On February 14, 1993, Iverson and several of his friends were involved in an altercation with several patrons at a bowling alley in Hampton, Virginia. Allegedly, Iverson's crowd was raucous and had to be asked to quiet down several times, and eventually, a shouting duel began with another group of youths. Shortly after that, a huge fight erupted, pitting the white crowd against the black crowd. During the fight, Iverson allegedly struck a woman in the head with a chair. He, and three of his friends, who were also black, were the only people arrested. Iverson, who was 17 at the time, was convicted as an adult of the felony charge of maiming by mob, a rarely used Virginia statute that was designed to combat lynching. Many people around the Virginian area believed the incident to be a product of racial prejudice. The brawl was with Poquoson High School white students who were known for "not liking black people." Also, a videotape surfaced of the incident that shows Iverson leaving shortly after the fighting began. Iverson said of the incident:
For me to be in a bowling alley where everybody in the whole place know who I am and be crackin' people upside the head with chairs and think nothin' gonna happen? That's crazy! And what kind of a man would I be to hit a girl in the head with a damn chair? I rather have 'em say I hit a man with a chair, not no damn woman.
They waited eight months to try Iverson as an adult, and the lead detective lied on the stand about telling Iverson "to take pictures" when he went down to the courthouse. The count initially said that Iverson maimed three people which is usually a sixty-year sentence. Iverson drew a 15-year prison sentence, with 10 years suspended. After Iverson spent four months at Newport News City Farm, a correctional facility in Newport News, he was granted clemency by Virginia Governor Douglas Wilder, and the Virginia Court of Appeals overturned the conviction in 1995 for insufficient evidence. This incident and its impact on the community is explored in the documentary film No Crossover: The Trial of Allen Iverson.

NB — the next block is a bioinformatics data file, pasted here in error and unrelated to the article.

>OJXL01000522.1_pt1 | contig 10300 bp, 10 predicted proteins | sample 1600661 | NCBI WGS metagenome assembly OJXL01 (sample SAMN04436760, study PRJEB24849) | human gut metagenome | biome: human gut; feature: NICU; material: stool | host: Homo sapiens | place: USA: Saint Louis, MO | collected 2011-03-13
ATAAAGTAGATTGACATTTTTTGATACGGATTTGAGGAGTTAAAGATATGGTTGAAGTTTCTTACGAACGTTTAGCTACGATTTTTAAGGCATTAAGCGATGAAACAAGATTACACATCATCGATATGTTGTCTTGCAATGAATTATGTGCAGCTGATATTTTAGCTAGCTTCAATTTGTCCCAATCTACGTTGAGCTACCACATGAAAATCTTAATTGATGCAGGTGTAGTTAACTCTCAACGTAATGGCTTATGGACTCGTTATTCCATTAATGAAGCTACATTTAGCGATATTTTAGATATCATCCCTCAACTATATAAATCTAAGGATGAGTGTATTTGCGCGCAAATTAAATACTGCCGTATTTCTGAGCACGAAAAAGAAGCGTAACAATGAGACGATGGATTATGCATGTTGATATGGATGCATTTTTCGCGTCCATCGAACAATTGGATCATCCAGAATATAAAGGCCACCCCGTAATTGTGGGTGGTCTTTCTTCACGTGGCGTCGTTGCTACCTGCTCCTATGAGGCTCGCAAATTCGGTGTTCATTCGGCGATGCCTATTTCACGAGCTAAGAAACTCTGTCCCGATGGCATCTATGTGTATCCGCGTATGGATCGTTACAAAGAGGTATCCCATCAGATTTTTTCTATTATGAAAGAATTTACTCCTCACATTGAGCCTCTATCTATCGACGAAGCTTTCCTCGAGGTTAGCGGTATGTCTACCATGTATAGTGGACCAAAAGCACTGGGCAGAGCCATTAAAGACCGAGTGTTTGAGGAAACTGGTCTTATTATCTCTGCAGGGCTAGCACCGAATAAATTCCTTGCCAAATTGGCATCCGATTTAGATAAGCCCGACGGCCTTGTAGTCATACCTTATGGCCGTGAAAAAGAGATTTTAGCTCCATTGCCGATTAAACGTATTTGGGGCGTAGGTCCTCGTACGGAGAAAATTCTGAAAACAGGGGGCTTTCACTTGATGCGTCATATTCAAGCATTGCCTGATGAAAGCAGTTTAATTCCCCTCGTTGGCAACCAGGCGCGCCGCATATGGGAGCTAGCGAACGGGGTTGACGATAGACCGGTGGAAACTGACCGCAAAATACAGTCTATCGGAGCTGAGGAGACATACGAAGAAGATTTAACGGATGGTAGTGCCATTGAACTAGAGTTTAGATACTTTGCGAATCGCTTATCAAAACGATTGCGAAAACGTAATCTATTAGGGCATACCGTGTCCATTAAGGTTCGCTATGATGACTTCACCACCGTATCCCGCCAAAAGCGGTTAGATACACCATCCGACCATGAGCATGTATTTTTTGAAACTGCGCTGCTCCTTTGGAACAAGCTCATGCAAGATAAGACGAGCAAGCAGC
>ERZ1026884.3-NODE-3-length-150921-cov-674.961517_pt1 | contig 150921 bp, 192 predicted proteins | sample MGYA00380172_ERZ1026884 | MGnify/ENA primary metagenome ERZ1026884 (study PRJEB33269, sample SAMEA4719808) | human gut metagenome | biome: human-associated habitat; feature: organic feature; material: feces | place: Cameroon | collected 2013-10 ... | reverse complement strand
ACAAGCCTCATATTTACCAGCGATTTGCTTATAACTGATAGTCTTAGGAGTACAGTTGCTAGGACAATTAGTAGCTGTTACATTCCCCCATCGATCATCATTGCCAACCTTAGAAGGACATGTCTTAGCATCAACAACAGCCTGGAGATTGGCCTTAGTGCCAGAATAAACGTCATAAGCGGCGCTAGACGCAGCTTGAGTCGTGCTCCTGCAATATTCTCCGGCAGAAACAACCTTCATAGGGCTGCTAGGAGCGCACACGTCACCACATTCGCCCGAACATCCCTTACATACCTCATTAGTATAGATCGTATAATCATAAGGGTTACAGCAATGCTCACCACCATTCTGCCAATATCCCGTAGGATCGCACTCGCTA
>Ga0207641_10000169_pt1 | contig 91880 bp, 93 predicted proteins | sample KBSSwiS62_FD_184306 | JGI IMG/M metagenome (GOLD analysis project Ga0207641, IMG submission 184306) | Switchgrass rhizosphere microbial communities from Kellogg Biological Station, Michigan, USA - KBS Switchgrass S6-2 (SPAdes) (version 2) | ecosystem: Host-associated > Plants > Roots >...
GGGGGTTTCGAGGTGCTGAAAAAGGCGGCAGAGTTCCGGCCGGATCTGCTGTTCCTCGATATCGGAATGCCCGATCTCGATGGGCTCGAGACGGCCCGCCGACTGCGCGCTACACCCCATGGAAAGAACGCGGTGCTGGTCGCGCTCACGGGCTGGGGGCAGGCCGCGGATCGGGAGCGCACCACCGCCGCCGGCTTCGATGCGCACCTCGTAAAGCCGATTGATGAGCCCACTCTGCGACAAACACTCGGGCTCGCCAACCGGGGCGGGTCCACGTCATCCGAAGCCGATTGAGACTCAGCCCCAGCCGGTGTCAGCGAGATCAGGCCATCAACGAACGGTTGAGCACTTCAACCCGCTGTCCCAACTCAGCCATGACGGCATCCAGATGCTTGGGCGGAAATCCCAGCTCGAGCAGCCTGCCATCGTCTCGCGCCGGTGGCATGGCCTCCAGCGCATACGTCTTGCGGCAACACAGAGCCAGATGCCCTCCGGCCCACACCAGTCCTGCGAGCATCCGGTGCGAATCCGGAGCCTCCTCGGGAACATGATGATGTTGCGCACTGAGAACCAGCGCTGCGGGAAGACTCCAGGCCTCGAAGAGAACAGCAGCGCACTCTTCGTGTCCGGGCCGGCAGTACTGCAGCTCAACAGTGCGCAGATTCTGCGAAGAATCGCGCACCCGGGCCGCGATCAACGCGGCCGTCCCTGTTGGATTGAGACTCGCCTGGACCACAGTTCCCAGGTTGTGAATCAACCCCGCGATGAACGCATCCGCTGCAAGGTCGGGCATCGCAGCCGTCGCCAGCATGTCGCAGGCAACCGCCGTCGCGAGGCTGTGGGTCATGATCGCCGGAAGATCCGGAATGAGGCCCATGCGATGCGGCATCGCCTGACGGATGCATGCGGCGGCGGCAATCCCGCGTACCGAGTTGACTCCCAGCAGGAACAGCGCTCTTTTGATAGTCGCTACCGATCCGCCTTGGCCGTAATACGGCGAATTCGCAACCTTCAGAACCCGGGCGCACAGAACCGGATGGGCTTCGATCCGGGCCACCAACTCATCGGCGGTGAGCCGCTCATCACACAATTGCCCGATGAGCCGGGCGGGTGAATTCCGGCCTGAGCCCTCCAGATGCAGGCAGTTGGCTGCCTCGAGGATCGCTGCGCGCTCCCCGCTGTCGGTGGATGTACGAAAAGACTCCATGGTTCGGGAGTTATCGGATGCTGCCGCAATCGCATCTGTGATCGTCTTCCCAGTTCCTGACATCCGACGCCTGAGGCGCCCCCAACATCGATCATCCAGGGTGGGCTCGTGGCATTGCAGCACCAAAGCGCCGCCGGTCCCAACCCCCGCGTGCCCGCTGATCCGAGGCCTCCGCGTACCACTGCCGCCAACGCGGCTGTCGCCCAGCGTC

"They wanted to make an example out of Iverson" said Iverson's high school basketball coach. "Only defendants not given bond are capital murderers" said James Elleson, Iverson's lawyer. Tom Brockaw and the public played a huge role in the release of Iverson. There were rallies and marches for all four black men that were incarcerated and Tom Brockaw did a special interview with Iverson from the jail. In this special, Iverson was very apologetic and somber. Tom Brockaw even said, "I thought the sentence was surprisingly harsh."
Iverson said of his time in prison:
I had to use the whole jail situation as something positive. Going to jail, someone sees something weak in you, they'll exploit it. I never showed any weakness. I just kept going strong until I came out.
The prison sentence forced him to complete his senior year of high school at Richard Milburn High School, a school for at-risk students, instead of competing in sports at Bethel. However, the three years Iverson spent there were enough to convince Georgetown University head coach John Thompson to come out and meet Iverson, and offer him a full scholarship to join the Georgetown Hoyas basketball team.
In his first season at Georgetown in 1994–95, Iverson won the Big East Rookie of the Year award and was named to the All Rookie Tournament First Team. That season, Iverson led the Hoyas to the Sweet 16 round of the NCAA tournament, where they lost to North Carolina.
In his second and final season at Georgetown in 1995–96, Iverson led the team to a Big East championship and all the way to the Elite 8 round of the NCAA tournament, where they lost to Massachusetts. He ended his college career as the Hoyas' all-time leader in career scoring average, at 22.9 points per game. Iverson was named as a First Team All American.